Most impressive is the abundance of carved details on the facade and on the capitals inside. Scenes from the bible, monsters, angels, rows of heads all executed in a convincing neo-romanesque style – do we not even detect hints of then – contemporary art deco at places like Rockefeller Center? As in the case of van Pelt’s St John Nepomucene, the care lavished on a relatively minor parish church testifies to the extraordinarily high standard of Catholic church architecture and art in the 1920’s and 30’s.
(Above and below) The form of the interior is simple, yet spacious and harmonious. In the sanctuary is a unique art deco baldacchino. Regrettably, the sanctuary also exhibits the scars of a thorough post-conciliar “renovation.”
Angels! (Above) From an altar in the pre-1930 church? (Below) Older New York churches often feature one or two statues of angels bearing holy water fonts; this church has four.
More Angels: (Above) On the facade of the school. (Below) On the Art Deco baldacchino.
(Above) The central roundel of the rose window of the facade is about the only reminder of this parish’s once prominent role in the maritime community. (Below) This window in the sanctuary, in an older figurative style, appears to have been inherited from the church that preceded the present building. The glass in the 1931 church is otherwise non-figurative or symbolic.
Now Guardian Angel, although a parish of relatively modest size (for that era!), was not merely one more local territorial parish for longshoremen. It was the “Shrine Church of the Sea,” the headquarters of the Archdiocesan chaplain to the Port of New York and, under Cardinal Spellman, it was proclaimed the “Seaman’s Church.” Guardian Angel exercised a highly visible citywide mission in the decades after the completion of the new church.
In 1946, for example, 2500 representatives of the maritime and transportation industries of the port of New York attended the annual benefit and reception for the Guardian Angel Shrine Church of the Sea. 3) In 1950, 1200 waterfront workers received Holy Communion at a mass celebrated by the pastor of Guardian Angel at Pier 61 of the United States Lines on West 21st St. This event, originally scheduled for Guardian Angel church, had to be moved because of the great number of participants. After the mass, the longshoreman and other workers marched north to the Waldorf Astoria for a communion breakfast. This event seems in part to have been prompted by the desire of the port chaplain to show a picture of life on the waterfront other than that of labor conflict, economic exploitation and crime.4)
Even as late as 1966, the New York Times took special note of a mass for the feast of the Immaculate Conception celebrated in a baggage room on Pier 40 at W. Houston St. The 400 worshipers included “husky longshoreman, truck drivers in leather windbreakers, customs officials in neat uniforms and office workers in spike heels and miniskirts.” Organizing these masses were three priests from Guardian Angel church, including the port chaplain. “For nearly an hour yesterday, beginning at noon, work at Pier 40 came to a standstill. The only sound was an “Irish baritone” voice singing a hymn at the offertory. The celebrant (from Guardian Angel) lamented certain “literary Catholic magazines” that tended to play down the role of the Virgin Mary in the church of today.5)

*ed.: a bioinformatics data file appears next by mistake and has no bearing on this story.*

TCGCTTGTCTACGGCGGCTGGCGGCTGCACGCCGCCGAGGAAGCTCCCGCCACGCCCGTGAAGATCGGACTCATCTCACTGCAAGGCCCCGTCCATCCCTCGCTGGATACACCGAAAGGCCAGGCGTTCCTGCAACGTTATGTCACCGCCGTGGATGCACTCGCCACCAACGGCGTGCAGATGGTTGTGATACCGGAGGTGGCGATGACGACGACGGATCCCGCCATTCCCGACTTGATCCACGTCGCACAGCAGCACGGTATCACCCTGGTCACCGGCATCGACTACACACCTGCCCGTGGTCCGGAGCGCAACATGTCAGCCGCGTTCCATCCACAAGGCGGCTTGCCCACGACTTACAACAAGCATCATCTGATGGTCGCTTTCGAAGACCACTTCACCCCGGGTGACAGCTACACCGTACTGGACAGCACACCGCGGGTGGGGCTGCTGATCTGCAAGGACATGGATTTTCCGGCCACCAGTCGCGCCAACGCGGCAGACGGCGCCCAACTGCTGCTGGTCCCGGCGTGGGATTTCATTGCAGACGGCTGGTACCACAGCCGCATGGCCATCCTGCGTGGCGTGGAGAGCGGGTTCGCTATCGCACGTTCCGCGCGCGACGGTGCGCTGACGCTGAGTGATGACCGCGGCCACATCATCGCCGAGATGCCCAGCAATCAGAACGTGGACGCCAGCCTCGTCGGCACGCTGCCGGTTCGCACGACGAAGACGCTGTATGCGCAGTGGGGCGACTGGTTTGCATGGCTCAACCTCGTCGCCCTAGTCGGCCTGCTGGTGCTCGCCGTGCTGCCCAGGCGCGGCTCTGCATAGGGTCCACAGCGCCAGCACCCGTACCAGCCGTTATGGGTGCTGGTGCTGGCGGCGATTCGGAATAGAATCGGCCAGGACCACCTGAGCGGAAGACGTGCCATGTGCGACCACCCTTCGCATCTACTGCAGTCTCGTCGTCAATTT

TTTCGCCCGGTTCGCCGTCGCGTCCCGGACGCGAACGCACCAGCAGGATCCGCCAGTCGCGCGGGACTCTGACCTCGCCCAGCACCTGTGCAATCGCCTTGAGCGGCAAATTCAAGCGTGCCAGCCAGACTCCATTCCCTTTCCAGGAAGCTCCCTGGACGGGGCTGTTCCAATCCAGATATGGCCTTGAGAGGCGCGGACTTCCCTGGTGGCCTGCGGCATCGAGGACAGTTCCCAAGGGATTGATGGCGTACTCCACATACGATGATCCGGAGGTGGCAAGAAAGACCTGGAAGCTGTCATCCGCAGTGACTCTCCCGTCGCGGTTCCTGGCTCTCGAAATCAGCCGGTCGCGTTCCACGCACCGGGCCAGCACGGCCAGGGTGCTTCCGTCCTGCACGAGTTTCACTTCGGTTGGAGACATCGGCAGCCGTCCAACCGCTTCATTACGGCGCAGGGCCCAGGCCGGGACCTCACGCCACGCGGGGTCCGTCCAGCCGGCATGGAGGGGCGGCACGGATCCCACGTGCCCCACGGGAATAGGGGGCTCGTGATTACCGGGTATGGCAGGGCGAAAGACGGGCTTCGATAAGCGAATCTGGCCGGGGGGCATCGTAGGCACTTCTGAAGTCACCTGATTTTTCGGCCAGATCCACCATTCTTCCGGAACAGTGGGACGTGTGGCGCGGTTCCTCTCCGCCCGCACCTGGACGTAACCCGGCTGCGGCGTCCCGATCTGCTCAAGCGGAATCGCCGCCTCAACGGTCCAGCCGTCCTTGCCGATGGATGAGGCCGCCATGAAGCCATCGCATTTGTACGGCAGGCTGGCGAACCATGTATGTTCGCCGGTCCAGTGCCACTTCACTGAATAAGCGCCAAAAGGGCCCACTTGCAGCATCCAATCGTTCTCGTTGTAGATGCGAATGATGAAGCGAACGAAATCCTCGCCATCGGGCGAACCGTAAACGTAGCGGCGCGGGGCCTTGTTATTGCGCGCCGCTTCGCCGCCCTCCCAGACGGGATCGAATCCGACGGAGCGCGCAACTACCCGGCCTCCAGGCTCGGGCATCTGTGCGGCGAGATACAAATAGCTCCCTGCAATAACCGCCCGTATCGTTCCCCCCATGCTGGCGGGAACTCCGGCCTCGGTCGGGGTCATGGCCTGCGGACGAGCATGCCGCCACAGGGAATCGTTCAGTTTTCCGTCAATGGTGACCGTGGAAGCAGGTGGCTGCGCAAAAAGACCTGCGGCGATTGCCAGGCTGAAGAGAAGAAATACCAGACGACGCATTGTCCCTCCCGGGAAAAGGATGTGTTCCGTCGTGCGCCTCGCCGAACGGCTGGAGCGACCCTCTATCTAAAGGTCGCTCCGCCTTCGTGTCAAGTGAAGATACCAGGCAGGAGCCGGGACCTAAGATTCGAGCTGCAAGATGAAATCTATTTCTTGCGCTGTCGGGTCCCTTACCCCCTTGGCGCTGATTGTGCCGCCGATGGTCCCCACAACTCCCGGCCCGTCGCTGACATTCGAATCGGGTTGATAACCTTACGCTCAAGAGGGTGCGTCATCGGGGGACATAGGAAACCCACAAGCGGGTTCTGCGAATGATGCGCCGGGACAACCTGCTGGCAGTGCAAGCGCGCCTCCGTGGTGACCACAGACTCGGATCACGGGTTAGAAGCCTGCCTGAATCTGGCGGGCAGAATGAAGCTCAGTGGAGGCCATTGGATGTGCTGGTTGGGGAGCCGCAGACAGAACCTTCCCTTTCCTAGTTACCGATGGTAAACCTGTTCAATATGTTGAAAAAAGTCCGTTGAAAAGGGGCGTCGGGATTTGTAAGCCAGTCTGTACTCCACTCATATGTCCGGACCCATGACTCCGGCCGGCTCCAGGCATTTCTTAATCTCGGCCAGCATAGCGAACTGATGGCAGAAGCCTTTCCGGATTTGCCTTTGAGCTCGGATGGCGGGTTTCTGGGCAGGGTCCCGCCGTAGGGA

The following year Cardinal Spellman died. Those years, actually so recent, now seem like a far off dream. The rows of piers on the Hudson which in the early 1960’s still formed such a grand sight from the elevated West Side highway had started to disappear by the end of that decade. The death of of passenger liner travel, the development of container transportation and the general decline of New York industrial life all brought an end to the saga of the Manhattan waterfront. By the 1980s, except for a few piers for cruise ships, the maritime life virtually synonymous with New York City since its beginnings in the 17th century had entirely disappeared. Simultaneously in Chelsea the factories and warehouses near the docks largely closed, the elevated train line ceased operation and gradually fell into ruin. By this time the streets on the far west side of Chelsea near Guardian Angel had become at night one of the spookiest parts of Manhattan. By the middle of the 1980’s the only relic of the glorious past that remained was the metal plaque on the façade of the church still proclaiming it to be the home of the chaplain of the port of New York. A post World War II influx of immigrants from Puerto Rico was in large part responsible for maintaining the congregations of the Chelsea parishes.